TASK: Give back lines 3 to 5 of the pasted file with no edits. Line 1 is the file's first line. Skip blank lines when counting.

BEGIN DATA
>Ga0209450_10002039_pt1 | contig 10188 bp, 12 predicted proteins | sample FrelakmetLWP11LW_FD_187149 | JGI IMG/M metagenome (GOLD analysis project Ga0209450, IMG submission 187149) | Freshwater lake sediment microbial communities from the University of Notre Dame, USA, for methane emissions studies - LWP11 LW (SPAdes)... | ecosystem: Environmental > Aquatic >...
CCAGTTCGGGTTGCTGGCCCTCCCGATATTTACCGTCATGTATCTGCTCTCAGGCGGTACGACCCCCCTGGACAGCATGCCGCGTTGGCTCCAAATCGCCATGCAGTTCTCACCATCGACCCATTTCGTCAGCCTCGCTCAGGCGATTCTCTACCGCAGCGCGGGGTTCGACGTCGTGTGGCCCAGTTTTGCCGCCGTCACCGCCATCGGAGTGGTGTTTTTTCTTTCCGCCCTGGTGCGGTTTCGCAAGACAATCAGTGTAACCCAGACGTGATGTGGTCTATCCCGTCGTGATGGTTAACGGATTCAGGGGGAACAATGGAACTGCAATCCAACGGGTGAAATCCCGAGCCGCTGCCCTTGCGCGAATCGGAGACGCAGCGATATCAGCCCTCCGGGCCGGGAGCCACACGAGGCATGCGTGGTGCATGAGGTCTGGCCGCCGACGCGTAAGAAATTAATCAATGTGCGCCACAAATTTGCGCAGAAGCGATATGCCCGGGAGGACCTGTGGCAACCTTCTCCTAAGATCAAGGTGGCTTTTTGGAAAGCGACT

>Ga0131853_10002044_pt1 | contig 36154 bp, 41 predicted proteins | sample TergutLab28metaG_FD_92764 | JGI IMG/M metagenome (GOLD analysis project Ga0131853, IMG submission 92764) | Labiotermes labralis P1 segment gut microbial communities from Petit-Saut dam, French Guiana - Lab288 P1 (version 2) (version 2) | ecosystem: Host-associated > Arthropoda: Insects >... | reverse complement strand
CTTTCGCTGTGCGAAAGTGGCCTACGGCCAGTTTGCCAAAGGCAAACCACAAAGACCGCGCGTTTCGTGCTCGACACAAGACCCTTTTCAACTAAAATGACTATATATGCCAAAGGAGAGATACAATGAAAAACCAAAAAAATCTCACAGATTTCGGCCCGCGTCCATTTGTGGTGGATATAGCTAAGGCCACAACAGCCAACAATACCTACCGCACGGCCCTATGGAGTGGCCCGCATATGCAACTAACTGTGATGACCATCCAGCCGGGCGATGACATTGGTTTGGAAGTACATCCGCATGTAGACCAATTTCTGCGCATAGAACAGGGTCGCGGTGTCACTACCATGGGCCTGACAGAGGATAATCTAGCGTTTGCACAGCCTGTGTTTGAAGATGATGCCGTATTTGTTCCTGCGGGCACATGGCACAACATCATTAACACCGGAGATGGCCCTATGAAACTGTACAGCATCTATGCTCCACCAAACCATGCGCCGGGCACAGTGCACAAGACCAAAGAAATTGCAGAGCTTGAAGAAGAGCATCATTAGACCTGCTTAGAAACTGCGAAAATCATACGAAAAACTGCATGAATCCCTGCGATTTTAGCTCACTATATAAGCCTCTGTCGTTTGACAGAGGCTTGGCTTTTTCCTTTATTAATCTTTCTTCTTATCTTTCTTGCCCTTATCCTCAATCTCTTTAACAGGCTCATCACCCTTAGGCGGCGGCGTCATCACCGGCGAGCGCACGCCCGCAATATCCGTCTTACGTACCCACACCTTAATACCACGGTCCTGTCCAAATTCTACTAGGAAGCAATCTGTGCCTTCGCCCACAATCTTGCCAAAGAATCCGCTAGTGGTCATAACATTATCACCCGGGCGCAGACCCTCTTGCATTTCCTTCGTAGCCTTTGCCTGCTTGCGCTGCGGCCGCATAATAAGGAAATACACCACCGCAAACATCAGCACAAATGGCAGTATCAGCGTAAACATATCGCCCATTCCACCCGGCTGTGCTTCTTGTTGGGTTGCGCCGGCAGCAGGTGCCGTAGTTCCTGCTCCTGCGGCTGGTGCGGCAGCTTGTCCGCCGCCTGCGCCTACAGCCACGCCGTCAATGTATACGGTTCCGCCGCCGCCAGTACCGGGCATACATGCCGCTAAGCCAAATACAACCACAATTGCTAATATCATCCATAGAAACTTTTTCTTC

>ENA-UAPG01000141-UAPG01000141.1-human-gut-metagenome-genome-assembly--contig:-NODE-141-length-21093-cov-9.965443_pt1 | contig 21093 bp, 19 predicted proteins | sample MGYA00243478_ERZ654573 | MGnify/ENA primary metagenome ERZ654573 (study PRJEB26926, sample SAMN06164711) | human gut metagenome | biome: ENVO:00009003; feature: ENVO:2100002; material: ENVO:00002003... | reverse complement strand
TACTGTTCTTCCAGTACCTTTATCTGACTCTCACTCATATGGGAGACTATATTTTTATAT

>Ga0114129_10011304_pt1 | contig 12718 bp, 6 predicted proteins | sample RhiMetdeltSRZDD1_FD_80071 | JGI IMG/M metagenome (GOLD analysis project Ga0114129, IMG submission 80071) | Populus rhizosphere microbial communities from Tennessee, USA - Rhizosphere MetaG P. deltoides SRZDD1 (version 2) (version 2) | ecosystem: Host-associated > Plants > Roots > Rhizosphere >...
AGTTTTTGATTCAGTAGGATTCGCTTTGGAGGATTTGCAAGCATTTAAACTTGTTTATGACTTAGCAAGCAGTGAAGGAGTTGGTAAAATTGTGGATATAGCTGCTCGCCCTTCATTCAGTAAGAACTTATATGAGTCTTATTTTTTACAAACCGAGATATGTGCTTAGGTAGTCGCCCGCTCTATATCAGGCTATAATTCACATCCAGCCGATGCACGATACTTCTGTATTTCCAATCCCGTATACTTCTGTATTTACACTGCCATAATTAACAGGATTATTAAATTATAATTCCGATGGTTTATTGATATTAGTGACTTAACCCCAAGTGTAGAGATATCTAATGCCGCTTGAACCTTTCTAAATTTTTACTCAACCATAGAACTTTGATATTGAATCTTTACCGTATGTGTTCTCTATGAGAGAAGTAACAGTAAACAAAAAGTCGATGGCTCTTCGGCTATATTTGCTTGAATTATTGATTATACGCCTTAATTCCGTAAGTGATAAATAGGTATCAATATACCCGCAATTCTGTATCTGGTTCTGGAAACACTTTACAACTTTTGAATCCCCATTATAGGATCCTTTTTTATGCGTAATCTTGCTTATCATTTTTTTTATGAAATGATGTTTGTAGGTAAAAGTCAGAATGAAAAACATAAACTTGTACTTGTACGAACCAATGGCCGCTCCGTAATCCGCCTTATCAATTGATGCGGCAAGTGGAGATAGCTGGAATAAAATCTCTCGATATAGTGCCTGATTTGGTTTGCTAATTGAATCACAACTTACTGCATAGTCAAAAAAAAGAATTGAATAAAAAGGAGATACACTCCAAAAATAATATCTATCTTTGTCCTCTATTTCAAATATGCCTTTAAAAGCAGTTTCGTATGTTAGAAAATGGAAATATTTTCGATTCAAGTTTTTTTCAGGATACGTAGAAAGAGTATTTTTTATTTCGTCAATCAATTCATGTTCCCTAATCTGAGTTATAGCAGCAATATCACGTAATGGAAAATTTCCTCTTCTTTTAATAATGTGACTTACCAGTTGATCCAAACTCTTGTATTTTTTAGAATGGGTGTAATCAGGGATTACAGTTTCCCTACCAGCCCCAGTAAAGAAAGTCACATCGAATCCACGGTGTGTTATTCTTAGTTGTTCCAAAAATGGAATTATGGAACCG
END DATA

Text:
>Ga0131853_10002044_pt1 | contig 36154 bp, 41 predicted proteins | sample TergutLab28metaG_FD_92764 | JGI IMG/M metagenome (GOLD analysis project Ga0131853, IMG submission 92764) | Labiotermes labralis P1 segment gut microbial communities from Petit-Saut dam, French Guiana - Lab288 P1 (version 2) (version 2) | ecosystem: Host-associated > Arthropoda: Insects >... | reverse complement strand
CTTTCGCTGTGCGAAAGTGGCCTACGGCCAGTTTGCCAAAGGCAAACCACAAAGACCGCGCGTTTCGTGCTCGACACAAGACCCTTTTCAACTAAAATGACTATATATGCCAAAGGAGAGATACAATGAAAAACCAAAAAAATCTCACAGATTTCGGCCCGCGTCCATTTGTGGTGGATATAGCTAAGGCCACAACAGCCAACAATACCTACCGCACGGCCCTATGGAGTGGCCCGCATATGCAACTAACTGTGATGACCATCCAGCCGGGCGATGACATTGGTTTGGAAGTACATCCGCATGTAGACCAATTTCTGCGCATAGAACAGGGTCGCGGTGTCACTACCATGGGCCTGACAGAGGATAATCTAGCGTTTGCACAGCCTGTGTTTGAAGATGATGCCGTATTTGTTCCTGCGGGCACATGGCACAACATCATTAACACCGGAGATGGCCCTATGAAACTGTACAGCATCTATGCTCCACCAAACCATGCGCCGGGCACAGTGCACAAGACCAAAGAAATTGCAGAGCTTGAAGAAGAGCATCATTAGACCTGCTTAGAAACTGCGAAAATCATACGAAAAACTGCATGAATCCCTGCGATTTTAGCTCACTATATAAGCCTCTGTCGTTTGACAGAGGCTTGGCTTTTTCCTTTATTAATCTTTCTTCTTATCTTTCTTGCCCTTATCCTCAATCTCTTTAACAGGCTCATCACCCTTAGGCGGCGGCGTCATCACCGGCGAGCGCACGCCCGCAATATCCGTCTTACGTACCCACACCTTAATACCACGGTCCTGTCCAAATTCTACTAGGAAGCAATCTGTGCCTTCGCCCACAATCTTGCCAAAGAATCCGCTAGTGGTCATAACATTATCACCCGGGCGCAGACCCTCTTGCATTTCCTTCGTAGCCTTTGCCTGCTTGCGCTGCGGCCGCATAATAAGGAAATACACCACCGCAAACATCAGCACAAATGGCAGTATCAGCGTAAACATATCGCCCATTCCACCCGGCTGTGCTTCTTGTTGGGTTGCGCCGGCAGCAGGTGCCGTAGTTCCTGCTCCTGCGGCTGGTGCGGCAGCTTGTCCGCCGCCTGCGCCTACAGCCACGCCGTCAATGTATACGGTTCCGCCGCCGCCAGTACCGGGCATACATGCCGCTAAGCCAAATACAACCACAATTGCTAATATCATCCATAGAAACTTTTTCTTC

>ENA-UAPG01000141-UAPG01000141.1-human-gut-metagenome-genome-assembly--contig:-NODE-141-length-21093-cov-9.965443_pt1 | contig 21093 bp, 19 predicted proteins | sample MGYA00243478_ERZ654573 | MGnify/ENA primary metagenome ERZ654573 (study PRJEB26926, sample SAMN06164711) | human gut metagenome | biome: ENVO:00009003; feature: ENVO:2100002; material: ENVO:00002003... | reverse complement strand